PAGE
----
Reducing the "OW" Factor
When it comes to having blood drawn or an IV inserted, some patients might as well be turnips or stones. The veins of the very young, the elderly, and users of "needle drugs" are notoriously hard to find, and repeated attempts don't sit well with anyone. The VeinViewer Imaging System developed by Luminetx Technologies Corp. could put an end to human pincushions.
Stephanie vL Henkel
The $25,000 device stands ~5 ft. tall on a wheeled base and emits a near-IR light onto the skin, which produces different reflections from hemogobin and surrounding tissue. The light is captured by a photon detector in the VeinViewer head; a computer digitizes the photons, builds an image, and projects it onto the patient's skin using visible light to show the location of veins. It works on patients of any age, gender, body type, and skin tone.
VeinViewer is currently being used to insert IVs and PICC lines, draw blood samples, and to treat spider veins. Knowing the location of larger vessels underlying these mats of tiny veins facilitates the use of sclerosants, which cause spider veins to shut down. (www.sensorsmag.com/1006/RD/Veins)
NIST researchers have devised a novel platform for self-assembling hierarchical surfaces in a fluid. Rather than mixing the components on a substrate and letting them dry, the investigators allowed them to mix and assemble freely in a fluid and then quickly froze them in place. The key was the use of solutions of water and a special monomer that polymerizes them suddenly upon exposure to UV light. (www.sensorsmag.com/1006/RDFluids)
MIT molecular biologist Shuguang Zhang and colleagues at the University of Hong Kong have designed several materials that self-assemble into nanostructures. One is a molecular scaffold that could contribute to the regrowth of severed nerves. The work is based on the behavior of certain peptide sequences that can be persuaded to assemble themselves into meshes of nanofibers when immersed in saline solutions. One interesting application is to stanch bleeding during and following surgical procedures. (www.sensorsmag.com/1006/RDGel)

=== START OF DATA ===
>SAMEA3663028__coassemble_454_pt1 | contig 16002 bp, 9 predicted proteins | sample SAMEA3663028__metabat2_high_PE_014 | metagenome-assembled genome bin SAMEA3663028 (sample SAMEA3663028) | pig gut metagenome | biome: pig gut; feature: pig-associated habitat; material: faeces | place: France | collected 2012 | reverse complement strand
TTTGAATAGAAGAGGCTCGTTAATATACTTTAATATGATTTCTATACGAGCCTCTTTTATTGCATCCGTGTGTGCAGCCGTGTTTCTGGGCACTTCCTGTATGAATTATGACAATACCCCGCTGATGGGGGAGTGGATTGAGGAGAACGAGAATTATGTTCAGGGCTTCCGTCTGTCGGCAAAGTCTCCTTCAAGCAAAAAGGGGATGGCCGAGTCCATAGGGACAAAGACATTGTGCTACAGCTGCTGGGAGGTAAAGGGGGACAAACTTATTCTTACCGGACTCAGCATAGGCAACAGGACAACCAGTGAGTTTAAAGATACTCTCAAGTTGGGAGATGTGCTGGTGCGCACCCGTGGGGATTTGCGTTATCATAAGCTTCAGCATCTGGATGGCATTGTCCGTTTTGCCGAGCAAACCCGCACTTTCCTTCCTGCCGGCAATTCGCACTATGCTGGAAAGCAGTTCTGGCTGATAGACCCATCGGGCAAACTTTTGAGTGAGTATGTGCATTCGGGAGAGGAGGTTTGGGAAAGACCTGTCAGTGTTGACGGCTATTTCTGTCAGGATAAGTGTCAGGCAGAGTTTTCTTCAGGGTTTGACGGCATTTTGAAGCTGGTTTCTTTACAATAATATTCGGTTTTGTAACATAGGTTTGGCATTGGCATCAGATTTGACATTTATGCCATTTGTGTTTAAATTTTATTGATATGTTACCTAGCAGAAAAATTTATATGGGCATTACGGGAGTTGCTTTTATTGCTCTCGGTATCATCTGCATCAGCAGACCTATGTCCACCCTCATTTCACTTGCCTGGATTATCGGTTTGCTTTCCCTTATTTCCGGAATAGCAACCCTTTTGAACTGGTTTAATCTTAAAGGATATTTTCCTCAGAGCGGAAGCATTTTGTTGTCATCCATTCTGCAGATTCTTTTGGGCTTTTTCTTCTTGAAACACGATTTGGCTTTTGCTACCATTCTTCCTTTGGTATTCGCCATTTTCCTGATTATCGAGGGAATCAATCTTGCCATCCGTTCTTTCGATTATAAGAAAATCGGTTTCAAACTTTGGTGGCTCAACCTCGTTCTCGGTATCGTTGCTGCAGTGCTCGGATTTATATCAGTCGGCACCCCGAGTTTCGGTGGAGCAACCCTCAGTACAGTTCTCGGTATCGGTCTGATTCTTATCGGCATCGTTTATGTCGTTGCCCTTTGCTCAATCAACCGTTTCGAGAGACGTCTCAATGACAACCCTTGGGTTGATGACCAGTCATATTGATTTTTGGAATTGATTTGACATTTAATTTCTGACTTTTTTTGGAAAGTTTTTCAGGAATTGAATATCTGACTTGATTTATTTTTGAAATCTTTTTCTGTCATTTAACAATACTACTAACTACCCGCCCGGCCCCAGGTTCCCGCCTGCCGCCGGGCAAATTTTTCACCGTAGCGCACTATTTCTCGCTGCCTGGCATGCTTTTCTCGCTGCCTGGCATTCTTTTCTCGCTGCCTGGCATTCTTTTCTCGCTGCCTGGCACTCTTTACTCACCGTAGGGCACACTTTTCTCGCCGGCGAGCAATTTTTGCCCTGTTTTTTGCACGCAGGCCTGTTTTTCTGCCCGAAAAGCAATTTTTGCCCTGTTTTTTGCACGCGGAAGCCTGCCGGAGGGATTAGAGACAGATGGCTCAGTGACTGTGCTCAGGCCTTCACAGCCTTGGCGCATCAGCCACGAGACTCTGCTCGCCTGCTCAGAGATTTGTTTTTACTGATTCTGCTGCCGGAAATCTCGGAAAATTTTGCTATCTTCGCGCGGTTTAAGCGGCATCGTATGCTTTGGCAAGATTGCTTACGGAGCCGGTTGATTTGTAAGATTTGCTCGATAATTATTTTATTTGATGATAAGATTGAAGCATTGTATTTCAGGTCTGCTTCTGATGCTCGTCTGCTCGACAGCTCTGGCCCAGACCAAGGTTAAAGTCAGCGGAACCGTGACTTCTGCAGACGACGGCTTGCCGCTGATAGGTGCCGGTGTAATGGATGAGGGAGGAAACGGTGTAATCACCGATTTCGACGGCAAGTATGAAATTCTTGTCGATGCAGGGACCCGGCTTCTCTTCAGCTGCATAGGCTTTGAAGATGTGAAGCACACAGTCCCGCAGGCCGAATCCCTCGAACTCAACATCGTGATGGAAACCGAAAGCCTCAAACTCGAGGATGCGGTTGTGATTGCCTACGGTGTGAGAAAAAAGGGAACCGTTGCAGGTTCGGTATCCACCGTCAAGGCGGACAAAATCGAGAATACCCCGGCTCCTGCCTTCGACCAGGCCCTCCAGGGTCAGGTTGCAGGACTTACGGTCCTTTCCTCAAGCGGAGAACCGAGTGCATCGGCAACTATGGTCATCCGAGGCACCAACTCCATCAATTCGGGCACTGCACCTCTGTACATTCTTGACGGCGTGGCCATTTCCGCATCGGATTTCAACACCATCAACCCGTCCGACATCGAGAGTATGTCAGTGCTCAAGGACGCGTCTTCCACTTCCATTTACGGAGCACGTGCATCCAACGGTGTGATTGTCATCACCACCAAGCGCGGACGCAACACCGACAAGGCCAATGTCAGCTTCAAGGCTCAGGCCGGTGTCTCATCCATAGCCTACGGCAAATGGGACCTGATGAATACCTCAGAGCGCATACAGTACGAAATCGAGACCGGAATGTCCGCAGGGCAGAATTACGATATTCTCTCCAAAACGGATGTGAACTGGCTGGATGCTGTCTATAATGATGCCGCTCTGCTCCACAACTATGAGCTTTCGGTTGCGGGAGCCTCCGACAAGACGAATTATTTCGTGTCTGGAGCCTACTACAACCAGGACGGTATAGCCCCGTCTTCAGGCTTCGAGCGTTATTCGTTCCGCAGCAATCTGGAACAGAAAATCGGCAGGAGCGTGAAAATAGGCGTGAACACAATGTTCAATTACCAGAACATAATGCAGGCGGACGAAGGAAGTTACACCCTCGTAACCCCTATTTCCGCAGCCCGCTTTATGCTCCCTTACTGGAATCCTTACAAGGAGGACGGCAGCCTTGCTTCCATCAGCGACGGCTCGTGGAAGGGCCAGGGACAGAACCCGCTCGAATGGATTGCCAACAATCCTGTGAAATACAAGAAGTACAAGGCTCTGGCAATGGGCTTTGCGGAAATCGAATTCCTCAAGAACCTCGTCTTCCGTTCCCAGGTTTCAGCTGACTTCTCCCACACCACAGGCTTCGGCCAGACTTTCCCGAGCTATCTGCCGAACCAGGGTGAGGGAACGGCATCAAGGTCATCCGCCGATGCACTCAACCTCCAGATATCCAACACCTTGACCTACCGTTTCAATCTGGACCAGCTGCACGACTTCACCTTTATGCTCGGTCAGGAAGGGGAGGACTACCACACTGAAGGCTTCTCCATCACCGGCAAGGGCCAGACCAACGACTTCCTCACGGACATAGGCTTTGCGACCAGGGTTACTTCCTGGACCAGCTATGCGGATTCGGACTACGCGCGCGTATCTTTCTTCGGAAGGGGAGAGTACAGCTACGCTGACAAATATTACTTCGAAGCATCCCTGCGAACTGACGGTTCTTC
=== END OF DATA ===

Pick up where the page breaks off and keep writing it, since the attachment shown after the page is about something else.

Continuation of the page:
Getting More from the Sun
Iowa State researchers led by Vikram Dalal are hoping their work with materials science and plasma chemistry will bump up the performance of solar panels by 40%–50%. The key lies in improving hydrogen bonding to the silicon in thin-film panels. Doing so could improve the efficiency of the cells by ~35% and eliminate ~15% of the drop in performance. (www.sensorsmag.com/1006/RDSolar)
Buster Gives It Up
A nanoscale sensor system developed by researchers at the University of Maryland's Clark School of Engineering has demonstrated that the chitosan constituting part of a blue crab's carapace can be made to function as the detector in a chip-scale sensor for minute amounts of explosives, bioagents, and other chemicals in the air and water. The chitosan can be scavenged from discarded crab shells, mushrooms, and other biological species. A microcantilever doctored with chitosan will change its vibrational rate when exposed to one of the substances of interest. (www.sensorsmag.com/1006/RDChitosan)
Clark School of Engineering, Univ. of Maryland
Catching an Early Break
Ozan Akkus, a biomedical engineer at Purdue, has built a wearable device that detects seismic activity capable of detecting stress fractures in bones. Athletes, dancers, runners, and racehorses could benefit from these early warning signs of an impending major fracture. By applying stress to human cadaver bones, Akkus found that he could use a piezoelectric sensor to discover that high-frequency sound waves soar before a fracture. (www.sensorsmag.com/1006/RDStress)